Teaching and Learning Japanese Martial Arts: Scholarly Perspectives Vol. 1 by Sally Harrison-Pepper, Nyle Monday, Lewis Hershey, H. Paul Varley, G. Cameron Hurst & Karl Friday

Teaching and Learning Japanese Martial Arts: Scholarly Perspectives Vol. 1

By Sally Harrison-Pepper, Nyle Monday, Lewis Hershey, H. Paul Varley, G. Cameron Hurst & Karl Friday

  • Release Date: 2017-03-11
  • Genre: Sports & Outdoors
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Description

        In contrast to the overabundance of writings about martial arts that are often promotional and misinformative, there are rare works by scholars that are praiseworthy for their sincere, unbiased approach to writing. This is the very definition of “scholarly.” This two-volume anthology brings together the best scholarly works published in the Journal of Asian Martial Arts on the topic of teaching and learning Japanese martial arts.
        In this volume, you’ll find ten chapters that dive deep into Japanese martial traditions, combining aspects of history and culture that explain how teaching methods developed and evolved. Dr. Harrison-Pepper’s chapter sets the tone with a focus on the fundamental student–teacher relationship that is responsible for the transmission of any art. She uses sociological and performance studies to analyze the martial art’s maturing process.
        Understanding the teacher-student relationship is vital for all involved Japanese combative arts. Since Japan was ruled by a warrior class for nearly 700 years, it is necessary to understand the method by which warriors were educated through the ryuha system. Nyle Monday’s chapter presents this system. 
        Dr. Lewis Hershey explores the way in which a martial art can serve as a vehicle for non-discursive intercultural exchange in the teaching process. His chapter provides a discussion of the importance of embodying the feeling or aesthetic of a particular system as a way of knowing and understanding martial techniques.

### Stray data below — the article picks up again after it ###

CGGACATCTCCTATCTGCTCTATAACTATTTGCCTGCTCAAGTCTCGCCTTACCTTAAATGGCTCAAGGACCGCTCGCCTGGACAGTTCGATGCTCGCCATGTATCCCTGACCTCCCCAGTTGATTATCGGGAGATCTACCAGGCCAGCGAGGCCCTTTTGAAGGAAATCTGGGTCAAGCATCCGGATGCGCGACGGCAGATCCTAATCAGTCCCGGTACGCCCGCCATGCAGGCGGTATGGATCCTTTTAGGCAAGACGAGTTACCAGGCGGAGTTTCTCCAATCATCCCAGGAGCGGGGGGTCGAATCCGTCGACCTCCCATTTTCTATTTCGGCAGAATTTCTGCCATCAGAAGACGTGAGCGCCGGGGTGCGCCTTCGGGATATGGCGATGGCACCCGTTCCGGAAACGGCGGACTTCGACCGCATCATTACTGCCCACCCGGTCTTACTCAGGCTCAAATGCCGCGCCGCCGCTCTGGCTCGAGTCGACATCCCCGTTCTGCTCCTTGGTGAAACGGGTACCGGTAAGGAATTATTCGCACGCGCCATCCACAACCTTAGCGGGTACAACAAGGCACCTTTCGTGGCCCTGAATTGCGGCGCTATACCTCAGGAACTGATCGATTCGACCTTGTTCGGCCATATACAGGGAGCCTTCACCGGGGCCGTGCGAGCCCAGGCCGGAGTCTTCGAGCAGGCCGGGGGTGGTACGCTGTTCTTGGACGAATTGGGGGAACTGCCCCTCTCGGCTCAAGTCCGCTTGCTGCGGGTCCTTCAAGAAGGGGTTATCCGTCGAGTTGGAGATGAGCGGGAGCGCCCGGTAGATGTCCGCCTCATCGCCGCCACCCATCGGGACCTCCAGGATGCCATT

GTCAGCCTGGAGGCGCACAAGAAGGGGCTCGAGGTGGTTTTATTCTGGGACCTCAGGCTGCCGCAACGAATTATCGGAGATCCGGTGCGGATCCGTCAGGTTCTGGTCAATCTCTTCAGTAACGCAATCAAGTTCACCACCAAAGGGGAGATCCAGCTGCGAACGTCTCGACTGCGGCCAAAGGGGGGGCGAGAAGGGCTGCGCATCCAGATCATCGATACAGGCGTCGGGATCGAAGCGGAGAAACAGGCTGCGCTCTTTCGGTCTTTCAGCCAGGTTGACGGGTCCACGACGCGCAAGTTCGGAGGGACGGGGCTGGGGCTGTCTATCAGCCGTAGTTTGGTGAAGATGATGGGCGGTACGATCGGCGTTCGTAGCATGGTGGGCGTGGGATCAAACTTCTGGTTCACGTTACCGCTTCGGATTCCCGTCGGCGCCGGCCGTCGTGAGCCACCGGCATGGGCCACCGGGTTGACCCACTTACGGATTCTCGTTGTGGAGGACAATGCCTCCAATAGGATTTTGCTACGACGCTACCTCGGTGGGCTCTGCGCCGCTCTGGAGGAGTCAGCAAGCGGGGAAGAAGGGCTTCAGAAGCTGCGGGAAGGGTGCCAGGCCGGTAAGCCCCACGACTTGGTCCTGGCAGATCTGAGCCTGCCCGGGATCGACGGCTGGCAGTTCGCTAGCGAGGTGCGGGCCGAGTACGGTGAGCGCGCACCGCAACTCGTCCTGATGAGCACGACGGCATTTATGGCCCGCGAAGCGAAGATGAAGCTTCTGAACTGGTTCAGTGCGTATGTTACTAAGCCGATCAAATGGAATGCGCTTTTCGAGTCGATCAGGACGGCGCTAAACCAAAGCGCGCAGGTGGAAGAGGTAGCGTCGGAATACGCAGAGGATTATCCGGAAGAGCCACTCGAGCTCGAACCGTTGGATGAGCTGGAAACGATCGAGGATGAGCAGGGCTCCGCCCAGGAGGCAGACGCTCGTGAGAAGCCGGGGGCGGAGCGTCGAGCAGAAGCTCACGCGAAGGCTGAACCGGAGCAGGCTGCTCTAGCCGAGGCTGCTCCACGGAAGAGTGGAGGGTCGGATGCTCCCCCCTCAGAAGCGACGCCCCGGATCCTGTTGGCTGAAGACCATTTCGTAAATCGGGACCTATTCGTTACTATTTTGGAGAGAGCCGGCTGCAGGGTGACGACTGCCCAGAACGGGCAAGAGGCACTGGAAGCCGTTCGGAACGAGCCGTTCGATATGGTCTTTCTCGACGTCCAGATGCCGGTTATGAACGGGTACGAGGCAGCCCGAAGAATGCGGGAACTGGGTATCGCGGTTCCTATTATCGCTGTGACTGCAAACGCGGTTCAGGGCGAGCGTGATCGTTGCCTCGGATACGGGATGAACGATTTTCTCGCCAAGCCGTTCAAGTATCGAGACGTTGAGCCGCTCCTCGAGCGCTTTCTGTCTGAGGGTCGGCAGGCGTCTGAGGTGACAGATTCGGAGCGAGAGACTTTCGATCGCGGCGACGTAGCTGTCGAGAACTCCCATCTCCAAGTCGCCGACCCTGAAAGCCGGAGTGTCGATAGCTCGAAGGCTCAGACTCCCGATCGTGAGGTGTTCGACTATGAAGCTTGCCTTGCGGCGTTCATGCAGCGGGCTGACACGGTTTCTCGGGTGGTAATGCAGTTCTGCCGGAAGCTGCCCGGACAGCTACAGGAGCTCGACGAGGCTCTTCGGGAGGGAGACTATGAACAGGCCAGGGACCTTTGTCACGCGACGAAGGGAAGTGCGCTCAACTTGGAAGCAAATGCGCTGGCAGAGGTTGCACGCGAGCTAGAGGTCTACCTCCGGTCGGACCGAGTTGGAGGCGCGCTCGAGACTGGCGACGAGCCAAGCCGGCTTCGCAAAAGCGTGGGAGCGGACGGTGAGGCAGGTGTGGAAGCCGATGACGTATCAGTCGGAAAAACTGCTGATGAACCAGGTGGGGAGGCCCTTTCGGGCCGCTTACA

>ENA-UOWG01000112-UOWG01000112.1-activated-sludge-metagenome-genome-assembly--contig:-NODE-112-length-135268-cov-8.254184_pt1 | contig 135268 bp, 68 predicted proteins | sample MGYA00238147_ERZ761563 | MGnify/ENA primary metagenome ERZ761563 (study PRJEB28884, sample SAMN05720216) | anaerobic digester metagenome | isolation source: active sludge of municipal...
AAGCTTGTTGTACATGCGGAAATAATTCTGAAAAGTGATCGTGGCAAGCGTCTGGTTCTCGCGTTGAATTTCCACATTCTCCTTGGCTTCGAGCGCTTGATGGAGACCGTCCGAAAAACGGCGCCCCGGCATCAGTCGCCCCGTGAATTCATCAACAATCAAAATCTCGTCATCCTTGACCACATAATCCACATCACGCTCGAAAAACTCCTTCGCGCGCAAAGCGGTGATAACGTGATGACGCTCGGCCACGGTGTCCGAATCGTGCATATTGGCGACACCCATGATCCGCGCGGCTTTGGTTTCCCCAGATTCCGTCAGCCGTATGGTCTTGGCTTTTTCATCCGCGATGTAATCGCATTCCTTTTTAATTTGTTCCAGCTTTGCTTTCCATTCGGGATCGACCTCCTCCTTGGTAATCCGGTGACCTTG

The next three chapters were originally prepared for a meeting of the Association for Asian Studies. Dr. Paul Varley states that most who have written about martial arts practice are not trained scholars and their writings vary greatly in quality. He discusses the state of writing in this field and introduces the other authors.
        Dr. Cameron Hurst discusses the characteristics of the martial arts that place them squarely into the category of “artistic ways” along with such familiar arts as Noh, the tea ceremony, and flower arranging. This reflects the “family headship” system of instruction to carry on the school’s traditions.
        Dr. Karl Friday defines the term ryuha as “branch of the current,” representing the onward flow of a stream of thought; the branches betoken the splitting off that occurs as insights are passed from master to students, generation after generation. His chapter shows how ryuha exist to hand on knowledge with pattern practice (kata) being the core of transmission.
        Is it warrior’s individualism that is prized in modern conformity-ridden Japanese culture, or is this an erroneous interpretation of the idealized warrior image by Westerners? In the next chapter, Dr. Wayne VanHorne’s research is persuading, showing that the ultimate goal of the training is to foster individuals to contribute to the betterment of the collective society with social responsibility.
        In the following chapter, Dr. John Donohue analyzes the organizational components of traditional martial arts training and relates them to modern pedagogical theories. He concludes that the instructional theory embedded in martial arts training is at least as sophisticated and highly developed as are the techniques and philosophies of these systems. In the next chapter, he examines kata training as (1) a cultural activity that has been shaped by the structural characteristics of Japanese culture, and kata training as (2) a highly structured and effective mechanism for imparting technical skill in the martial arts.
        Kim Taylor provides the final chapter dealing with “progressive instruction” found in many kata-based martial arts. Using iaido (sword drawing) as an example, he demonstrates how a set of practice can build—one kata after the other—from simple to more complex ideas and provide a deeper understanding of the entire set.
        If you are interested in Japanese martial traditions, you will find much in these ten chapters that clarify why the arts are taught according to a longstanding tradition—and also why there have been evolutionary changes in the instructional methods. There is sound logic for the old traditions, as well as for the changes. The scholarly research presented in this anthology will improve a teacher’s way of instructing and help a student understand what to expect out of his or her studies.

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